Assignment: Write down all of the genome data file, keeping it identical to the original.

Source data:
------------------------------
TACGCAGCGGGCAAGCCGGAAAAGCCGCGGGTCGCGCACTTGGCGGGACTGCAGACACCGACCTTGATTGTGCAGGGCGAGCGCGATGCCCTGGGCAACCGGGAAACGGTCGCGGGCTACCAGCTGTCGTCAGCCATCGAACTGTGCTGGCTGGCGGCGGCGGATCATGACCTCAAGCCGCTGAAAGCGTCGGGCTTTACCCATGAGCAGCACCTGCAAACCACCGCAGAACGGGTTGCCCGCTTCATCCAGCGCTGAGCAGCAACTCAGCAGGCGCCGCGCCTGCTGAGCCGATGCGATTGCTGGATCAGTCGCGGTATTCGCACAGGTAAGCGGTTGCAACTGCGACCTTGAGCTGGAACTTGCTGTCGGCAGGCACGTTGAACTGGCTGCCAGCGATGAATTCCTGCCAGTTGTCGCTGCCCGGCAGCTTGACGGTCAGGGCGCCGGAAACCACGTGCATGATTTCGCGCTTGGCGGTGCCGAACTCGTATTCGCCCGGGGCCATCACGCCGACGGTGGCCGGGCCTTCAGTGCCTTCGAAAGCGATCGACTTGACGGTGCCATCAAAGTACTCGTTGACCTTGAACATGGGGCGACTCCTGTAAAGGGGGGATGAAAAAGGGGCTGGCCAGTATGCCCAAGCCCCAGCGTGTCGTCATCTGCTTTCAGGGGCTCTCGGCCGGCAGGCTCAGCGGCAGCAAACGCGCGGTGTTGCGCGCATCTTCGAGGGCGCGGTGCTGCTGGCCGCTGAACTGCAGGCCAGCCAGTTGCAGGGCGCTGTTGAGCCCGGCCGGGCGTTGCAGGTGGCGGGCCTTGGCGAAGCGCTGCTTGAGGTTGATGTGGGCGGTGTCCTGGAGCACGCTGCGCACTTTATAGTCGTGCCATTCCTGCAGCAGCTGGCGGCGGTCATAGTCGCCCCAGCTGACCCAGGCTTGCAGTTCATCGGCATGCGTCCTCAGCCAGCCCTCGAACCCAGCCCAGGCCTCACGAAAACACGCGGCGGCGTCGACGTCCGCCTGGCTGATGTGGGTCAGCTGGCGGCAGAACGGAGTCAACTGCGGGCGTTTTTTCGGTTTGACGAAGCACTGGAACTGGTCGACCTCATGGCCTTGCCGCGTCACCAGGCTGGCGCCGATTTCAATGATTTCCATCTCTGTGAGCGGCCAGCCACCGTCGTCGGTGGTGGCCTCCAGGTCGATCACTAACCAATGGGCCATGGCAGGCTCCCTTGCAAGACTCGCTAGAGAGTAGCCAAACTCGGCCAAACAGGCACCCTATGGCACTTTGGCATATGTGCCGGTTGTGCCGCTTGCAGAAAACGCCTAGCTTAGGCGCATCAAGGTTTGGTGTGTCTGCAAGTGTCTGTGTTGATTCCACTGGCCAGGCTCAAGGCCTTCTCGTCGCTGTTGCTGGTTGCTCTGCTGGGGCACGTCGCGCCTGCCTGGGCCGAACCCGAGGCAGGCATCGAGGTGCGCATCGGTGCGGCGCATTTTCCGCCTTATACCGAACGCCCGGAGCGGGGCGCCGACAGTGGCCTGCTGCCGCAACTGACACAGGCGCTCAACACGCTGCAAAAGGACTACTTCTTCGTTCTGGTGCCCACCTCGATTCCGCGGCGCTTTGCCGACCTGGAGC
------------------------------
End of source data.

TACGCAGCGGGCAAGCCGGAAAAGCCGCGGGTCGCGCACTTGGCGGGACTGCAGACACCGACCTTGATTGTGCAGGGCGAGCGCGATGCCCTGGGCAACCGGGAAACGGTCGCGGGCTACCAGCTGTCGTCAGCCATCGAACTGTGCTGGCTGGCGGCGGCGGATCATGACCTCAAGCCGCTGAAAGCGTCGGGCTTTACCCATGAGCAGCACCTGCAAACCACCGCAGAACGGGTTGCCCGCTTCATCCAGCGCTGAGCAGCAACTCAGCAGGCGCCGCGCCTGCTGAGCCGATGCGATTGCTGGATCAGTCGCGGTATTCGCACAGGTAAGCGGTTGCAACTGCGACCTTGAGCTGGAACTTGCTGTCGGCAGGCACGTTGAACTGGCTGCCAGCGATGAATTCCTGCCAGTTGTCGCTGCCCGGCAGCTTGACGGTCAGGGCGCCGGAAACCACGTGCATGATTTCGCGCTTGGCGGTGCCGAACTCGTATTCGCCCGGGGCCATCACGCCGACGGTGGCCGGGCCTTCAGTGCCTTCGAAAGCGATCGACTTGACGGTGCCATCAAAGTACTCGTTGACCTTGAACATGGGGCGACTCCTGTAAAGGGGGGATGAAAAAGGGGCTGGCCAGTATGCCCAAGCCCCAGCGTGTCGTCATCTGCTTTCAGGGGCTCTCGGCCGGCAGGCTCAGCGGCAGCAAACGCGCGGTGTTGCGCGCATCTTCGAGGGCGCGGTGCTGCTGGCCGCTGAACTGCAGGCCAGCCAGTTGCAGGGCGCTGTTGAGCCCGGCCGGGCGTTGCAGGTGGCGGGCCTTGGCGAAGCGCTGCTTGAGGTTGATGTGGGCGGTGTCCTGGAGCACGCTGCGCACTTTATAGTCGTGCCATTCCTGCAGCAGCTGGCGGCGGTCATAGTCGCCCCAGCTGACCCAGGCTTGCAGTTCATCGGCATGCGTCCTCAGCCAGCCCTCGAACCCAGCCCAGGCCTCACGAAAACACGCGGCGGCGTCGACGTCCGCCTGGCTGATGTGGGTCAGCTGGCGGCAGAACGGAGTCAACTGCGGGCGTTTTTTCGGTTTGACGAAGCACTGGAACTGGTCGACCTCATGGCCTTGCCGCGTCACCAGGCTGGCGCCGATTTCAATGATTTCCATCTCTGTGAGCGGCCAGCCACCGTCGTCGGTGGTGGCCTCCAGGTCGATCACTAACCAATGGGCCATGGCAGGCTCCCTTGCAAGACTCGCTAGAGAGTAGCCAAACTCGGCCAAACAGGCACCCTATGGCACTTTGGCATATGTGCCGGTTGTGCCGCTTGCAGAAAACGCCTAGCTTAGGCGCATCAAGGTTTGGTGTGTCTGCAAGTGTCTGTGTTGATTCCACTGGCCAGGCTCAAGGCCTTCTCGTCGCTGTTGCTGGTTGCTCTGCTGGGGCACGTCGCGCCTGCCTGGGCCGAACCCGAGGCAGGCATCGAGGTGCGCATCGGTGCGGCGCATTTTCCGCCTTATACCGAACGCCCGGAGCGGGGCGCCGACAGTGGCCTGCTGCCGCAACTGACACAGGCGCTCAACACGCTGCAAAAGGACTACTTCTTCGTTCTGGTGCCCACCTCGATTCCGCGGCGCTTTGCCGACCTGGAGC